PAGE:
Frank Zappa's madness more inventive than ever

By James D. Dilts

The Baltimore Sun, October 19, 1971

Frank Zappa has always been the most madly inventive of rock musicians, and his concert at the Lyric Sunday night [1] proved that he has become even more so since he disbanded the Mothers of Invention a couple of years ago.

In the interim, he occasionally pulled them back together for short tours, and that was what I was expecting to see and hear Sunday night: the orginial Mothers doing some of their standard material, such as the ever-popular hits, "Louie, Louie," "Son of Suzy Creamcheese," etc. Zappa, as usual, crossed me up.

New band

With the exception of a couple of holdovers Ian Underwood and Don Preston, keyboard men from the old days – the band is new, and there wasn't a predictable moment from the time singers Mark Volman and Howard Kaylan ambled onstage, dressed like chorus members for a hip version of ''Oklahoma,'' and stood with their backs to the audience, warbling an introduction into the microphones.

Zappa and rest came out, tuned up at length ("We're going to make sure everything works so we can crank it off effectively for you," said Zappa) and launched into a tune from the Hot Rats album, "Peaches en Regalia," I think. The recorded version, put together in the studio using multi-tracking machines, is not reproducible in concert, but Volman and Kaylan did a creditable job of singing some of the instrumental parts, and the effect was remarkably like the original.

And what mothers these new Mothers are. Volman and Kaylan are both fine singers and musicians and participate with abandon in the general chaos. In fact, they are the center of it. Aynsley Dunbar churns up a constant barrage of firepower at the drums and when Zappa and Jim Pons, the bassist, and Underwood and Preston at the keyboards get moving all at once into one of their prolonged climaxes, the effect – with special lighting – is overwhelming.

"Peaches en Regalia" segued into a satire on several current trends and ended with straightforward sexual references to Motown. (What rock n' roll suggests, Zappa states – part of his charm.) The next tune, which Zappa introduced as "A Pound for Brown,'' was an instrumental with lots of tempo and mood changes.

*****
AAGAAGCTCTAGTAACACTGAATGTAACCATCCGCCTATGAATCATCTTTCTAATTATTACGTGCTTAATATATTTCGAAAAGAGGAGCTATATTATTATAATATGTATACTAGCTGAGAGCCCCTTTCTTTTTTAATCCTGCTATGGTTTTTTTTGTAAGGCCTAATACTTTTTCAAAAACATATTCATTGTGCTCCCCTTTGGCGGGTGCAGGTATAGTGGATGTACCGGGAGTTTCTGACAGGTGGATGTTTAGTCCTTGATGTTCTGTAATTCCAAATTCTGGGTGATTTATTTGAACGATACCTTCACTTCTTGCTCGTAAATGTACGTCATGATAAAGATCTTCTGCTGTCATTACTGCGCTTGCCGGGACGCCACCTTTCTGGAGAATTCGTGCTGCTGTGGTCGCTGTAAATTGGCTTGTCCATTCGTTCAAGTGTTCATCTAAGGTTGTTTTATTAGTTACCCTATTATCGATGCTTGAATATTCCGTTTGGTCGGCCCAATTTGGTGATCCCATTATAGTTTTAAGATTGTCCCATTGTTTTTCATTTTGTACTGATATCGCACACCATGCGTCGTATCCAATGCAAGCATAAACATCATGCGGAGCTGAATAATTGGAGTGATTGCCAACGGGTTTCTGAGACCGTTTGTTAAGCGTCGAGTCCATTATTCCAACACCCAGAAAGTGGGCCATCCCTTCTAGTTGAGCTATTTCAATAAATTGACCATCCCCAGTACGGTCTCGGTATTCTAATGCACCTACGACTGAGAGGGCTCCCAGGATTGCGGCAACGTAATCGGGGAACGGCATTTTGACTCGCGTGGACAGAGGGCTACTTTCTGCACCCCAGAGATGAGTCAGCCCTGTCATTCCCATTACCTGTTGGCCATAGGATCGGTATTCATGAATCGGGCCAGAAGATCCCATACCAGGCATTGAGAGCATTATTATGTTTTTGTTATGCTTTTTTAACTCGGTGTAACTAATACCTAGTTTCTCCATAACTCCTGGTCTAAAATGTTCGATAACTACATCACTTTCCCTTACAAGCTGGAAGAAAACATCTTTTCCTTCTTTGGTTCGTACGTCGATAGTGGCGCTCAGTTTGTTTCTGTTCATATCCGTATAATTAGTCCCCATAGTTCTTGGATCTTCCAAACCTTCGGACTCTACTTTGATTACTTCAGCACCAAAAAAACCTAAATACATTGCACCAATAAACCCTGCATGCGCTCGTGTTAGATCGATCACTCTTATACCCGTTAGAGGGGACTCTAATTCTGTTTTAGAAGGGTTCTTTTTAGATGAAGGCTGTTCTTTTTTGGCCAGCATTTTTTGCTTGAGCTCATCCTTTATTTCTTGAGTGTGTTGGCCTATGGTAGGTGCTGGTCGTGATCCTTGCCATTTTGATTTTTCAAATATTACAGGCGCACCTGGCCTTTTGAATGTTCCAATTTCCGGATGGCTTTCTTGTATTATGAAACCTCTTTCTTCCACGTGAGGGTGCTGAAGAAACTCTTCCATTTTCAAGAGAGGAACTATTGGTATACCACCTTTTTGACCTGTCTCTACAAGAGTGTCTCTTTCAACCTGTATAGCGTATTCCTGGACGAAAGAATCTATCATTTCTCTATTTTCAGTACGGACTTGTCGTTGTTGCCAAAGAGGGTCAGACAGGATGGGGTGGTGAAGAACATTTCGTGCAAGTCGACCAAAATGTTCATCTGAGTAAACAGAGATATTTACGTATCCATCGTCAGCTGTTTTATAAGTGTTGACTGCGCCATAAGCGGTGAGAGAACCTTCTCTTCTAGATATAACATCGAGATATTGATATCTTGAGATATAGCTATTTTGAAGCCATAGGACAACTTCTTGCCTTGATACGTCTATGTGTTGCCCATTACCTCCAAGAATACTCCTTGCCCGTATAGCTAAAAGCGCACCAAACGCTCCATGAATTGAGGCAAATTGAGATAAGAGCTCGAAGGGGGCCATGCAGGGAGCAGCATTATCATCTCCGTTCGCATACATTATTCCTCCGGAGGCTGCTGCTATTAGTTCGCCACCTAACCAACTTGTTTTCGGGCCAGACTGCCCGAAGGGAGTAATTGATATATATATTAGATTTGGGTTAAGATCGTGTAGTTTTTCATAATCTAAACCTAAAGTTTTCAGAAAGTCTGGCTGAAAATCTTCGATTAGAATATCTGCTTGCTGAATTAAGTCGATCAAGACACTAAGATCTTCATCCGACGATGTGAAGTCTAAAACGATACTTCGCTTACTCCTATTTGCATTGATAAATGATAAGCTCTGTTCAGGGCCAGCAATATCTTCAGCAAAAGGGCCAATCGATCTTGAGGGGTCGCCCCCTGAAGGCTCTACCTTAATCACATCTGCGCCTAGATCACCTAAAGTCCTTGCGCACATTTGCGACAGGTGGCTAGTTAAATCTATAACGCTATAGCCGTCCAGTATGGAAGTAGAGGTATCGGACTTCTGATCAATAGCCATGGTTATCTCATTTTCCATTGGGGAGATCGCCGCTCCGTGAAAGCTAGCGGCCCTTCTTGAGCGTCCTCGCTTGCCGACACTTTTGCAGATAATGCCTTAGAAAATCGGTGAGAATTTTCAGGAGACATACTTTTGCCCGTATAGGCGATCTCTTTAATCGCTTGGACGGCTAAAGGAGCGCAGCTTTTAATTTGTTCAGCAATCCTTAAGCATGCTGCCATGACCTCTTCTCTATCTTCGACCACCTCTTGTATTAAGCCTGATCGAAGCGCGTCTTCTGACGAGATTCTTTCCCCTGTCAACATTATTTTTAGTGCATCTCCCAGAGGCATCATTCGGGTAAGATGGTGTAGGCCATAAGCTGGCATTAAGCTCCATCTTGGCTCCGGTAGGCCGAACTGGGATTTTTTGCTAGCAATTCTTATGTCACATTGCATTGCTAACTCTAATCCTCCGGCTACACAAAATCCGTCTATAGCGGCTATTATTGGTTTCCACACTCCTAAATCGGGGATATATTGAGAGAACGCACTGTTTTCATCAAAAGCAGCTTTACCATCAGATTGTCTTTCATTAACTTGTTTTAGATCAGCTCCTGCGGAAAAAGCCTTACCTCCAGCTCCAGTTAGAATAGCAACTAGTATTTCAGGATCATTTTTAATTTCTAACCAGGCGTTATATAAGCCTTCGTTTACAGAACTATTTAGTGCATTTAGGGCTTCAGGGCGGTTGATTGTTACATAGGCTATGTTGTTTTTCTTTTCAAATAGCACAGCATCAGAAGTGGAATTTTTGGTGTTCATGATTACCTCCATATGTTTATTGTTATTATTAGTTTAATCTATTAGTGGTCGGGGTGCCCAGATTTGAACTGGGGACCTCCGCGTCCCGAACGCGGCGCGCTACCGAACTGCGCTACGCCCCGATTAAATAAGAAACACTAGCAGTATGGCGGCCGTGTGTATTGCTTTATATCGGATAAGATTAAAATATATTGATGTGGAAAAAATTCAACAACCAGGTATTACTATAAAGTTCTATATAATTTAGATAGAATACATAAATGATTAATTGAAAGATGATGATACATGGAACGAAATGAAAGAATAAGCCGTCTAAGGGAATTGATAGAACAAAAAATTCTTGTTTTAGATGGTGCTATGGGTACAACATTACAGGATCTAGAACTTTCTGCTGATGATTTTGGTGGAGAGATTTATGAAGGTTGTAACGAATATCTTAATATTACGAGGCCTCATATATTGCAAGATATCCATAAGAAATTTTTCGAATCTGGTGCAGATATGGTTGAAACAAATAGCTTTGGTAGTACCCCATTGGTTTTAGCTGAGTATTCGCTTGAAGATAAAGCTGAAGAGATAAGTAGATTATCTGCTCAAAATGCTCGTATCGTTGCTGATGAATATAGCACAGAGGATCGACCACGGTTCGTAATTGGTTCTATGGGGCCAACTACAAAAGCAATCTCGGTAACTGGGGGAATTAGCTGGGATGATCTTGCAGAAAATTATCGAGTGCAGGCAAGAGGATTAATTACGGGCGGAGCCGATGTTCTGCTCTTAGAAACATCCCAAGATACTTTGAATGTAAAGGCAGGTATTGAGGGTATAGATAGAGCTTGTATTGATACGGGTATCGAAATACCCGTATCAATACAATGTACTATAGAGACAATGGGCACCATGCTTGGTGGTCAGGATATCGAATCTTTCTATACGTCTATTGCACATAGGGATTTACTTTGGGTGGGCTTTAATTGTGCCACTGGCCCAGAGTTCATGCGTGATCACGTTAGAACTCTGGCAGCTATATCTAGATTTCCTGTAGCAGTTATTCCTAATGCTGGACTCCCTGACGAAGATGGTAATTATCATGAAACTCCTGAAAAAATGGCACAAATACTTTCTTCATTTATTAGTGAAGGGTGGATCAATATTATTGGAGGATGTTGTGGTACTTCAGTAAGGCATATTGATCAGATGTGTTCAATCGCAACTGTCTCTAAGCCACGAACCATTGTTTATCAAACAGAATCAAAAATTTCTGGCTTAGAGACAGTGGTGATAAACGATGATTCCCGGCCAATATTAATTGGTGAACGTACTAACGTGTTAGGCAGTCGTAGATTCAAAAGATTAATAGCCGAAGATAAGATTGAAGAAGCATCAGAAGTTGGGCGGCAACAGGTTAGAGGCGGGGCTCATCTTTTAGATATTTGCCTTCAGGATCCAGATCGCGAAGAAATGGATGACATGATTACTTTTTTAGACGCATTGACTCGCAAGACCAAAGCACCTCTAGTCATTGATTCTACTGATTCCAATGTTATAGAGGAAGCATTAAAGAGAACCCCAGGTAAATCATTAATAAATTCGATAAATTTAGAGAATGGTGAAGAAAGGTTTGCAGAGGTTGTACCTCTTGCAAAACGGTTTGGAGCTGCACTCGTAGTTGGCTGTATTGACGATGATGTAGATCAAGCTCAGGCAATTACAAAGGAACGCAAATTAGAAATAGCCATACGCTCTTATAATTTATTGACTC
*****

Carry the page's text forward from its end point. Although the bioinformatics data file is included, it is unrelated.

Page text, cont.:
What followed is impossible to interpret coherently. It concerned the seemingly endless saga of Billy the Mountain and his wife, Ethel, and their travels from the West Coast to New York. Along the way, it managed to distill Zappa's approach to rock music and social commentary as Billy and his wife destroy an agent delivering royalties, Edwards Air Force Base, a Howard Johnson's, and finally Studebaker Hawk, "a low-budget hero for the economic slump," according to Zappa, who has discovered that Ethel is a Communist.

Sounds of mountains

Volman and Kaylan knocked themselves out delivering special effects (sounds of moving mountains, etc.) and a long spoken piece that left everyone but them exhausted. Zappa, Underwood and Preston launched themselves into orbit several times, Dunbar played a drum solo, Underwood appeared from behind the battery of sound equipment to perform "The Studebaker Hawk dance and prayer for cosmic guidance," and at last a frozen beef pie was awarded to David Crosby (in absentia, needless to say) while Volman and Kaylan wreaked maximum vengeance on ''Judy Blue Eyes.''

But not even Billy the Mountain was enough for the audience which had jammed the Lyric and converted it into a warm, sweet-smelling haven. They cheered and stamped until Zappa and the band came back out for an encore, which began as ''Willie the Pimp," and ended as a satire on a current pop hit with the musicians inviting the audience to join in. (They didn't.)

More cohesive

This is, for my money, the best band that Zappa has fronted. The madness is more cohesive, if that is not a contradiction in terms, and the music, laced with allusions to jazz and the classics and just about anything else that sifts through Zappa's fertile imagination is strong and biting. It is not for everyone, but for Zappa fans, Sunday night was indeed a treat.

In the dressing room afterward, Zappa was in a somewhat feisty mood, arguing with the musicians about the placing of speakers and complaining about the acoustics at the Lyric (!). He said the band has been together about three months, that they are playing steadily again, and that "200 Motels, a surrealistic documentary'' of the Mothers will open shortly in 22 European cities and the United States. Here, it will be tried in four "test markets," Zappa announced in his carefully precise way. Baltimore is not one of them.

1. On October 17, 1971 Frank Zappa and the Mothers of Invention had two shows in Lyric Theatre, Baltimore. (Frank Zappa Gig List)